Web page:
Race Report: Hamsterwheel 6-Hour, New Hampshire

They called me "Chicago."

The nickname started around lap 5. The race director and his wife were both so super nice, always asking what they could get me when I stopped between laps. The race director's wife, Darby, seemed like my personal cheerleader (and to many others, too!). With her kind words, I knew she was genuinely interested and supportive about how I was doing. She even sent me off on my last lap by saying, "You can do it, and I'll be waiting for you! Go Chicago!" Inspiring words!

I earned the "Chicago" moniker by stripping down to my Chicago Half-Marathon 2013 technical long-sleeved tee a little way into my second ever 6-hour race. The race was aptly called The Hamsterwheel, and took place in the adorable town of New Boston, New Hampshire. I had a feeling when I picked out gear that the Chicago shirt would be easy to turn into a name for me—and when it happened I thought it was great. I worked hard for that "Chicago" back in 2013, and here I was working even harder, for another bigger goal.

I also sported my new Green Mountain State buff, since a New Hampshire race needed to know the presence of its intrepid western neighbor.

But back to the beginning.

After my 6-hour race in August I immediately signed up for another one. I love the idea of putting in whatever miles and pace you want, with time being the limit--not distance. New Boston, NH is about 90 minutes from where I live in Brattleboro, Vermont, so an early morning drive there would do the trick, and I'd be done racing by 2pm, ready to drive home. Perfect!

Of course an August race is very different than a November one. When I signed up on a sunny day, I had no idea if it would be snowing, freezing, blizzarding, or what. Fortunately the weather was mild--around zero degrees (32F) early on and then it warmed up a tiny bit. It had rained the day before but cleared up by Saturday November 14. Up and driving before dawn, I saw the pink clouds of sunrise as I drove through New Hampshire countryside. I was at the race site and checking in before 7:30.

My November course was also very different in character than the August one. August was a 2.2 mile loop of mostly dirt with a lot of elevation changes. The Hamsterwheel is on 4-ish miles of out-&-back rail-trail, meaning it was pretty uniformly flat and... same-ish. The rail trail surface also happened to be compacted creosote or crushed stone (a fellow participant aptly captioned a photo with "Damn you crushed stone!") or concrete in sparkly hellish disguise or similar. Whatever it was, it was a brutally hard surface for me after months of mostly running on dirt.

Ultra runners are very cool and supportive. An out and back course meant I saw everybody many times. Many would exchange a glance, a comment, a thumbs up, a nod, a small wave. The lead runner, a Canadian woman I'd love to hang out with, gave everyone a quick but friendly "Good job!" every time she passed someone. Classy!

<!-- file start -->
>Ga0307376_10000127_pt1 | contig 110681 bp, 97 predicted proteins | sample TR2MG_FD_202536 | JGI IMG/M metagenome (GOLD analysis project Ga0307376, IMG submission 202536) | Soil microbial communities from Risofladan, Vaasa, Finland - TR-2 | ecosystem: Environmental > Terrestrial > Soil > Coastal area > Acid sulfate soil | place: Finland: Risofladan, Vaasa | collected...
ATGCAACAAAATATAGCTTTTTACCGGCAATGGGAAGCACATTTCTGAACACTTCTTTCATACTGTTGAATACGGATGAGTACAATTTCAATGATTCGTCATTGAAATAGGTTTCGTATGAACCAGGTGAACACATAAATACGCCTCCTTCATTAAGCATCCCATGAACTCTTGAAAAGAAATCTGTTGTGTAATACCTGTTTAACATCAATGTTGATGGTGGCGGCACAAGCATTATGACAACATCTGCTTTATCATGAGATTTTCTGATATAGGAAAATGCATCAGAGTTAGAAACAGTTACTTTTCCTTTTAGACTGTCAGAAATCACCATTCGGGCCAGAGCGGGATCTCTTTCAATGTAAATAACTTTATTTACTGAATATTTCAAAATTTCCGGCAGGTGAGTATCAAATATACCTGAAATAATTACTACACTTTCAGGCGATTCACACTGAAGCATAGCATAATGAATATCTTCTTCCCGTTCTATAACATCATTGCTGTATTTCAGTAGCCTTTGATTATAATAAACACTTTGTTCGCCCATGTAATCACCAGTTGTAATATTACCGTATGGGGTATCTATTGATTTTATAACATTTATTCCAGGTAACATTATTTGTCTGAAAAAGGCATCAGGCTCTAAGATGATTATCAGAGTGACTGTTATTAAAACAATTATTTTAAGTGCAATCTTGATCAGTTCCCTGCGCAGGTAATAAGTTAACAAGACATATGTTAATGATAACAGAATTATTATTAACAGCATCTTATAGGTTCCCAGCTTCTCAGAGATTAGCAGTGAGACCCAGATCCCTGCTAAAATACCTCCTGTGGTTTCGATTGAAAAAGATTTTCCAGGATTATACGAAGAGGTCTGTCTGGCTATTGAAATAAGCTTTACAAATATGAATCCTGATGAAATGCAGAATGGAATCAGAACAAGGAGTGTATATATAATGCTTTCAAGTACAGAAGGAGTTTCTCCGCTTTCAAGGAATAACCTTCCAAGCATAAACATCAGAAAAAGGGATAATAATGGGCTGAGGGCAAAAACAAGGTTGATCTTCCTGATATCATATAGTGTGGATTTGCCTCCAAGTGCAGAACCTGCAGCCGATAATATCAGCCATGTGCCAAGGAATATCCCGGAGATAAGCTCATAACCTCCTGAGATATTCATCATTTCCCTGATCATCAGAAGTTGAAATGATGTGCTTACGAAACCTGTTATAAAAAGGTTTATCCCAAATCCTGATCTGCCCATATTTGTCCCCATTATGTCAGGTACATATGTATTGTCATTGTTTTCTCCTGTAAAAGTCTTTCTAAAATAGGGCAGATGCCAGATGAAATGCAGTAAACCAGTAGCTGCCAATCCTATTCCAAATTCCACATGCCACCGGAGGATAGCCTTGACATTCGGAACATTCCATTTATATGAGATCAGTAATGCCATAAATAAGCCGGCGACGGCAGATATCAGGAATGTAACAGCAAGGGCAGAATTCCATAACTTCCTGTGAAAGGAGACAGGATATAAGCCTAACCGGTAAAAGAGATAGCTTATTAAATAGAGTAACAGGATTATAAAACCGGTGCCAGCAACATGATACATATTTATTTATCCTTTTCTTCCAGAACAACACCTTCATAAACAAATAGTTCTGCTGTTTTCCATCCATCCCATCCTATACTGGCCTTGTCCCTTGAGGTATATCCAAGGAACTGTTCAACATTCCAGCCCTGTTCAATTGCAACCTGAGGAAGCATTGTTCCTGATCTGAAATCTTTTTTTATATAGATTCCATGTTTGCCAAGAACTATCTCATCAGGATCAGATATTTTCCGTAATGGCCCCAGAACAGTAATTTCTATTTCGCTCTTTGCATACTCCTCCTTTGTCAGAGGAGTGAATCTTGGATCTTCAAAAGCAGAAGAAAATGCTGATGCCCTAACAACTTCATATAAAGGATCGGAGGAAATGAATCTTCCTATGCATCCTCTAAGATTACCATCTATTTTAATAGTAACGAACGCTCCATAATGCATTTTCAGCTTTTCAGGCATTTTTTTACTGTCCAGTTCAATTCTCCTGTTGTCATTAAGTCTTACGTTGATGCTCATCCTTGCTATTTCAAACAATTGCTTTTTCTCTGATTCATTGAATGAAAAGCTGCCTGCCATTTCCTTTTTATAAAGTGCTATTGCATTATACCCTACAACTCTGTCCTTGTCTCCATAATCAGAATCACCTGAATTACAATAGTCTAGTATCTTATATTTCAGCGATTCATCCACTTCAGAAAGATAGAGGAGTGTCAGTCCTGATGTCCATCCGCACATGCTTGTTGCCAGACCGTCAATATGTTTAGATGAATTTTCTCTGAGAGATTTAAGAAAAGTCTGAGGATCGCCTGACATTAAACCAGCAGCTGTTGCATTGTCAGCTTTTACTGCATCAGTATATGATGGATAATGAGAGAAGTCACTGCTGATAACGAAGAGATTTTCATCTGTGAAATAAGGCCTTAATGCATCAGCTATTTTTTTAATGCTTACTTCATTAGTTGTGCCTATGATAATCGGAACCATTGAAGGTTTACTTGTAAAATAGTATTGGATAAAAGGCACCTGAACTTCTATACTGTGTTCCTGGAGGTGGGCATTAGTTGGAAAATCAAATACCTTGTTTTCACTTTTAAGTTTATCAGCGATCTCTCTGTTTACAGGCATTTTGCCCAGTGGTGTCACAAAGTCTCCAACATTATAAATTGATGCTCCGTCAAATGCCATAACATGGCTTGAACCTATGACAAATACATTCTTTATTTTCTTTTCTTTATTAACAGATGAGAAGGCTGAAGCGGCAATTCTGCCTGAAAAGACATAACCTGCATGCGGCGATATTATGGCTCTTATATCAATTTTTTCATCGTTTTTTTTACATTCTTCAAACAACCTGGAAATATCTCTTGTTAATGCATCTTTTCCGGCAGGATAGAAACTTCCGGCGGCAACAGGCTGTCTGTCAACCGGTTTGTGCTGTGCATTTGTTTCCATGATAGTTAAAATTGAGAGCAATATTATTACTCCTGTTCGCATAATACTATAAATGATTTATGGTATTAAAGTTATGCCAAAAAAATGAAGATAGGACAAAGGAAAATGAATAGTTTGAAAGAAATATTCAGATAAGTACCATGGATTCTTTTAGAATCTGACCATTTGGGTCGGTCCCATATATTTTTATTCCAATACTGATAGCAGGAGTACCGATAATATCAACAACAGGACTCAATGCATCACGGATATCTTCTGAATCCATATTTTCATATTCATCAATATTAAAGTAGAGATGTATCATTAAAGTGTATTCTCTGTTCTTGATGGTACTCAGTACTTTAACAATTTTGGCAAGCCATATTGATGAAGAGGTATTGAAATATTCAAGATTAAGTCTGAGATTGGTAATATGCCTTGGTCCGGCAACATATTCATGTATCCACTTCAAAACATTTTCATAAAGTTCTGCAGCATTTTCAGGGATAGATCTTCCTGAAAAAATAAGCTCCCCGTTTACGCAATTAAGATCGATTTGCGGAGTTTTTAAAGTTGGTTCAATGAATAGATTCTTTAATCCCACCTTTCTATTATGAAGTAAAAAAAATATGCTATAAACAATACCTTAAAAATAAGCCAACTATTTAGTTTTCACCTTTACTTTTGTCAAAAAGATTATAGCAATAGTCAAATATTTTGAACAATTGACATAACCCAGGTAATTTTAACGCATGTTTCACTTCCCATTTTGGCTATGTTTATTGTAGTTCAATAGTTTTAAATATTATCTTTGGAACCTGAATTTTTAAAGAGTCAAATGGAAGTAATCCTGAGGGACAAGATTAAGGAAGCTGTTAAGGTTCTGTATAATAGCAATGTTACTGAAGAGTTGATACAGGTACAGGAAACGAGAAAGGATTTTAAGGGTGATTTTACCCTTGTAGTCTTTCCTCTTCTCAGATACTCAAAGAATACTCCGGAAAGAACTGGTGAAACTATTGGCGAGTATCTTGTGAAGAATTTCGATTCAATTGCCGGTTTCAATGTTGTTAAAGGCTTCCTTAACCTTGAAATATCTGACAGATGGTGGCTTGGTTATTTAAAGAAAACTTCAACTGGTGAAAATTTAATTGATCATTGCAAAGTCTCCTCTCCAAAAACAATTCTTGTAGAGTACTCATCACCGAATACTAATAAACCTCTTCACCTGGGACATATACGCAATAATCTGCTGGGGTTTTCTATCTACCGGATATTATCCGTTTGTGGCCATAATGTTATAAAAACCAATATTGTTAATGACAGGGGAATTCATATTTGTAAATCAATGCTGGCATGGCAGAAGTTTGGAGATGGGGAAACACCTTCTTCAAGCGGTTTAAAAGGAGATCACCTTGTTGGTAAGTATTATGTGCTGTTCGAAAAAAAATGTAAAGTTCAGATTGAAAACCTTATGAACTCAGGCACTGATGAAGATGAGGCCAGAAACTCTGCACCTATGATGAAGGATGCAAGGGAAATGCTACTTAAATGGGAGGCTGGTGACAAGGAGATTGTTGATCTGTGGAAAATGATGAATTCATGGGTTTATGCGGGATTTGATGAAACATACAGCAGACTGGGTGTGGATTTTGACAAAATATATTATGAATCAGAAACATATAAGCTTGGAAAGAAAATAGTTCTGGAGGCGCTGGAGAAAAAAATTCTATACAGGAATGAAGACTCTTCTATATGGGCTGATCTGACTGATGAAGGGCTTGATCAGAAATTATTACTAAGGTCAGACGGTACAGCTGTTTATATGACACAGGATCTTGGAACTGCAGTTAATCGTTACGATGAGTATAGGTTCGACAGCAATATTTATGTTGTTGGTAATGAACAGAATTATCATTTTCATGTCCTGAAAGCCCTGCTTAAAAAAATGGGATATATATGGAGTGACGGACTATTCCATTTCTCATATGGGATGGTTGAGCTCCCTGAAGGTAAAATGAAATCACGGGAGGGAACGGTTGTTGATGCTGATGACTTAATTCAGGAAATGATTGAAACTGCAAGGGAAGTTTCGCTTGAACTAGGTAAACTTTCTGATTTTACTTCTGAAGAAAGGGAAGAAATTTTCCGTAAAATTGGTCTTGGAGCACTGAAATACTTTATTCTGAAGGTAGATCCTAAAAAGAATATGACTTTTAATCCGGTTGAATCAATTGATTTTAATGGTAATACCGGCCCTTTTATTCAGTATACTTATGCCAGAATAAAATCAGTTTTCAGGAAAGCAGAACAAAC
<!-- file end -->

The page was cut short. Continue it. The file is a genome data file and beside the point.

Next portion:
What I like a lot about ultras is how the physical challenge combines with the mental game. Ultras are GREAT for people who are very stubborn and have interesting relationships with pain and discomfort. So far, for me a 6 hour race feels a little like a fight between the mind and the brain. I don't know what the difference is, but there are two voices and they both seem cerebral. One is saying, this is ridiculous. You should stop doing this. The other is saying, hey... there's a reason we're doing this. The feeling is only temporary. Think about something else, because your whining is not relevant. We are more than that.

I don't know where the body factors into this! Between the mind and the brain, the body is like the workhorse that keeps going while its two drivers are arguing about whether to stop at the next tavern or go on and get the job done. Thank goodness that my body just chugs along. Every now and then I try to appreciate just that and shut those drivers down.

Running for so long gets a little delirious and jumbled, so just for the record here are some of my post-race notes. It really was an awesome day.

After 2 laps I took off layers, but after two more I put on gloves and a hat when I realized that conserving energy would help me keep running.

Nutrition was GU Roctane drink and fruit balls. I got sick of the fruit balls within 4 hours. I watered down the roctane after a few laps as I'd done before to avoid being overcaffeinated, but it didn't sit well when it was diluted. My body wanted pure roctane and I went back to that for later laps to good effect. It really is amazing stuff.

As noted, the Hamsterwheel was not a looped course but an out and back with small lollipop/loop at the start/finish. The lollipop was also the only elevation, so I quickly dubbed it my favorite part of the race since I got some variety to look forward to. The hilly bit was nice soft dirt, and I knew it was near the lovely start/finish where I could rest briefly.